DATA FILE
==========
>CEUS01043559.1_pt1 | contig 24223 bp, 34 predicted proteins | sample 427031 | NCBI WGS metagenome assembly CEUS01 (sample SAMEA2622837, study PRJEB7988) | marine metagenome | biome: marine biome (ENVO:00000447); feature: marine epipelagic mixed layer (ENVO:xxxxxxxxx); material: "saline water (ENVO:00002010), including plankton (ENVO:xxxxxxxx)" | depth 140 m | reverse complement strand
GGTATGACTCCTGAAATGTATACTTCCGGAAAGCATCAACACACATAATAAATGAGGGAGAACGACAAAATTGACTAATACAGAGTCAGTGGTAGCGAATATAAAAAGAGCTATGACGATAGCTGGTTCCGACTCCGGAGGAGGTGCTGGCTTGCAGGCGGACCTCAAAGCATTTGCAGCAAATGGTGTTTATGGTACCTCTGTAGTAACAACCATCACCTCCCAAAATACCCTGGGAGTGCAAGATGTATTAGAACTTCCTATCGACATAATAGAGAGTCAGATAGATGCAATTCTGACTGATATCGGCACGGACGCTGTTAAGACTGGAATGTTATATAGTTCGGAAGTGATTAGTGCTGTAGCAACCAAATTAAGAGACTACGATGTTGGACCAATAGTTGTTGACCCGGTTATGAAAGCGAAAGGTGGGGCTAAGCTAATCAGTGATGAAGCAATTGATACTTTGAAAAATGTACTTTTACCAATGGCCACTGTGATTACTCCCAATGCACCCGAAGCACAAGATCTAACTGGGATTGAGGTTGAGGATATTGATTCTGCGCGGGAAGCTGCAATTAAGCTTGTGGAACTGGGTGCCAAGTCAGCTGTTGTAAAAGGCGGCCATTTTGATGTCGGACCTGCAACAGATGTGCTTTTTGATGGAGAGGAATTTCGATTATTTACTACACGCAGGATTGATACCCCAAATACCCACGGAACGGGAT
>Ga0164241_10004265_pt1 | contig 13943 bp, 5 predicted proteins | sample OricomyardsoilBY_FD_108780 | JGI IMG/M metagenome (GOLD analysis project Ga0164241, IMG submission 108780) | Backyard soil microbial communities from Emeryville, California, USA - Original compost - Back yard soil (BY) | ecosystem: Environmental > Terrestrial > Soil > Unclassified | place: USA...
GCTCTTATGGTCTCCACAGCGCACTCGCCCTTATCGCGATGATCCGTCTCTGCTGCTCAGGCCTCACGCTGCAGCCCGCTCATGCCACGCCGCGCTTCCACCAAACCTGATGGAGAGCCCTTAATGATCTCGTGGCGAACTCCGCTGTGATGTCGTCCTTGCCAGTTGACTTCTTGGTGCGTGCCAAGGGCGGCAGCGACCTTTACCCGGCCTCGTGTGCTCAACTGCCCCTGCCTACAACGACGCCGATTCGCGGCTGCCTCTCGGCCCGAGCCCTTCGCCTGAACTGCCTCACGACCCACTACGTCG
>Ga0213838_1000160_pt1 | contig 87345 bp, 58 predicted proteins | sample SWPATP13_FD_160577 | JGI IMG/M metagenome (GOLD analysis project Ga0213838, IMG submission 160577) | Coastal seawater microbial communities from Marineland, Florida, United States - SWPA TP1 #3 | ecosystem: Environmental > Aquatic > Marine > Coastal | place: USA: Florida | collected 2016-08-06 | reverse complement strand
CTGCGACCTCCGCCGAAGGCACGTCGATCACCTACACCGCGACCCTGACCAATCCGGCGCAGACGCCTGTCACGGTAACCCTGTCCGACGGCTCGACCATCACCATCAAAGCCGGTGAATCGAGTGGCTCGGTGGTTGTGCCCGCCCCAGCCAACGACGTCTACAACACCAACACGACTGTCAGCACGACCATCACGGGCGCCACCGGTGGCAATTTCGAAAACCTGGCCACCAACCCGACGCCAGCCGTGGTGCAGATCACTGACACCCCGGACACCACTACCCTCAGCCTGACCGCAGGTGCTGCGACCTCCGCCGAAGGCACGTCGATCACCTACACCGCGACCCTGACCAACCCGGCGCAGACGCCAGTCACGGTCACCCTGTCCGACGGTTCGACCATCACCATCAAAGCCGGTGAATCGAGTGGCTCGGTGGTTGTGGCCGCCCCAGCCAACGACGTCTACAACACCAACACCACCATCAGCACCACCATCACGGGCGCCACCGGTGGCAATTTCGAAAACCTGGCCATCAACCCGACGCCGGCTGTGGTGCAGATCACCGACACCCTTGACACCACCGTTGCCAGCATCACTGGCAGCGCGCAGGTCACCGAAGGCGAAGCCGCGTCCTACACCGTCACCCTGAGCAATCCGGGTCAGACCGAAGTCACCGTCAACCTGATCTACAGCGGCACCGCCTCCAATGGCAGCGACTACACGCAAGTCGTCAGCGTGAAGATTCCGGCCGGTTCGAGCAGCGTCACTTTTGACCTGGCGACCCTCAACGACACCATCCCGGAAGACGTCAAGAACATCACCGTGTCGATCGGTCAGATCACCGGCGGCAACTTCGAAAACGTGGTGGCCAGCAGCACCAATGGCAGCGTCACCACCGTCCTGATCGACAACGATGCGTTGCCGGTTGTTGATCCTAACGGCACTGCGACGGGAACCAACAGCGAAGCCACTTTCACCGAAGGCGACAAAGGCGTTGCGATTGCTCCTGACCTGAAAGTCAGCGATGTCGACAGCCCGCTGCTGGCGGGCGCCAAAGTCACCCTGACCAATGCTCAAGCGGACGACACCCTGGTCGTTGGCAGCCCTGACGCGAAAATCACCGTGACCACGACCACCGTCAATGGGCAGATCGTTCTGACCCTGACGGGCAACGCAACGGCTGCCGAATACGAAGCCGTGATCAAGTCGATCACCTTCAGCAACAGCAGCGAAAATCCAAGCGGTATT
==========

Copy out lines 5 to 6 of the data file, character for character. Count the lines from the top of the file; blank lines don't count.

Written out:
>Ga0213838_1000160_pt1 | contig 87345 bp, 58 predicted proteins | sample SWPATP13_FD_160577 | JGI IMG/M metagenome (GOLD analysis project Ga0213838, IMG submission 160577) | Coastal seawater microbial communities from Marineland, Florida, United States - SWPA TP1 #3 | ecosystem: Environmental > Aquatic > Marine > Coastal | place: USA: Florida | collected 2016-08-06 | reverse complement strand
CTGCGACCTCCGCCGAAGGCACGTCGATCACCTACACCGCGACCCTGACCAATCCGGCGCAGACGCCTGTCACGGTAACCCTGTCCGACGGCTCGACCATCACCATCAAAGCCGGTGAATCGAGTGGCTCGGTGGTTGTGCCCGCCCCAGCCAACGACGTCTACAACACCAACACGACTGTCAGCACGACCATCACGGGCGCCACCGGTGGCAATTTCGAAAACCTGGCCACCAACCCGACGCCAGCCGTGGTGCAGATCACTGACACCCCGGACACCACTACCCTCAGCCTGACCGCAGGTGCTGCGACCTCCGCCGAAGGCACGTCGATCACCTACACCGCGACCCTGACCAACCCGGCGCAGACGCCAGTCACGGTCACCCTGTCCGACGGTTCGACCATCACCATCAAAGCCGGTGAATCGAGTGGCTCGGTGGTTGTGGCCGCCCCAGCCAACGACGTCTACAACACCAACACCACCATCAGCACCACCATCACGGGCGCCACCGGTGGCAATTTCGAAAACCTGGCCATCAACCCGACGCCGGCTGTGGTGCAGATCACCGACACCCTTGACACCACCGTTGCCAGCATCACTGGCAGCGCGCAGGTCACCGAAGGCGAAGCCGCGTCCTACACCGTCACCCTGAGCAATCCGGGTCAGACCGAAGTCACCGTCAACCTGATCTACAGCGGCACCGCCTCCAATGGCAGCGACTACACGCAAGTCGTCAGCGTGAAGATTCCGGCCGGTTCGAGCAGCGTCACTTTTGACCTGGCGACCCTCAACGACACCATCCCGGAAGACGTCAAGAACATCACCGTGTCGATCGGTCAGATCACCGGCGGCAACTTCGAAAACGTGGTGGCCAGCAGCACCAATGGCAGCGTCACCACCGTCCTGATCGACAACGATGCGTTGCCGGTTGTTGATCCTAACGGCACTGCGACGGGAACCAACAGCGAAGCCACTTTCACCGAAGGCGACAAAGGCGTTGCGATTGCTCCTGACCTGAAAGTCAGCGATGTCGACAGCCCGCTGCTGGCGGGCGCCAAAGTCACCCTGACCAATGCTCAAGCGGACGACACCCTGGTCGTTGGCAGCCCTGACGCGAAAATCACCGTGACCACGACCACCGTCAATGGGCAGATCGTTCTGACCCTGACGGGCAACGCAACGGCTGCCGAATACGAAGCCGTGATCAAGTCGATCACCTTCAGCAACAGCAGCGAAAATCCAAGCGGTATT